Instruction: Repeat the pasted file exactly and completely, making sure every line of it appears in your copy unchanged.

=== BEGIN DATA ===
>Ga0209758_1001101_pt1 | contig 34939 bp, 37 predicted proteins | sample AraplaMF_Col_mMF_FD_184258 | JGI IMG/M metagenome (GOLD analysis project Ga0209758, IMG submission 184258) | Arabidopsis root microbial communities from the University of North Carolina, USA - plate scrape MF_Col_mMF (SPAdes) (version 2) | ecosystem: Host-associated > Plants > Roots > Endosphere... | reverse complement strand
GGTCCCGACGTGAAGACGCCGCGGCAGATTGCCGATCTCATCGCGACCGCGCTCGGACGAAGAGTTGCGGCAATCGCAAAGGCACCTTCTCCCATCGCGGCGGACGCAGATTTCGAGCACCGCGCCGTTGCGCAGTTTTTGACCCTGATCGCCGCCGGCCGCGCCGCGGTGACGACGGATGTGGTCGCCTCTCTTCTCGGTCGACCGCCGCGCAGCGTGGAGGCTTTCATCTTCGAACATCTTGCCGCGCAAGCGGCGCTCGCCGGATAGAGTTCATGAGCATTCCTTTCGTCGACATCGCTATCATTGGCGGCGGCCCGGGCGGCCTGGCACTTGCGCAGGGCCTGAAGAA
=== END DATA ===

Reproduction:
>Ga0209758_1001101_pt1 | contig 34939 bp, 37 predicted proteins | sample AraplaMF_Col_mMF_FD_184258 | JGI IMG/M metagenome (GOLD analysis project Ga0209758, IMG submission 184258) | Arabidopsis root microbial communities from the University of North Carolina, USA - plate scrape MF_Col_mMF (SPAdes) (version 2) | ecosystem: Host-associated > Plants > Roots > Endosphere... | reverse complement strand
GGTCCCGACGTGAAGACGCCGCGGCAGATTGCCGATCTCATCGCGACCGCGCTCGGACGAAGAGTTGCGGCAATCGCAAAGGCACCTTCTCCCATCGCGGCGGACGCAGATTTCGAGCACCGCGCCGTTGCGCAGTTTTTGACCCTGATCGCCGCCGGCCGCGCCGCGGTGACGACGGATGTGGTCGCCTCTCTTCTCGGTCGACCGCCGCGCAGCGTGGAGGCTTTCATCTTCGAACATCTTGCCGCGCAAGCGGCGCTCGCCGGATAGAGTTCATGAGCATTCCTTTCGTCGACATCGCTATCATTGGCGGCGGCCCGGGCGGCCTGGCACTTGCGCAGGGCCTGAAGAA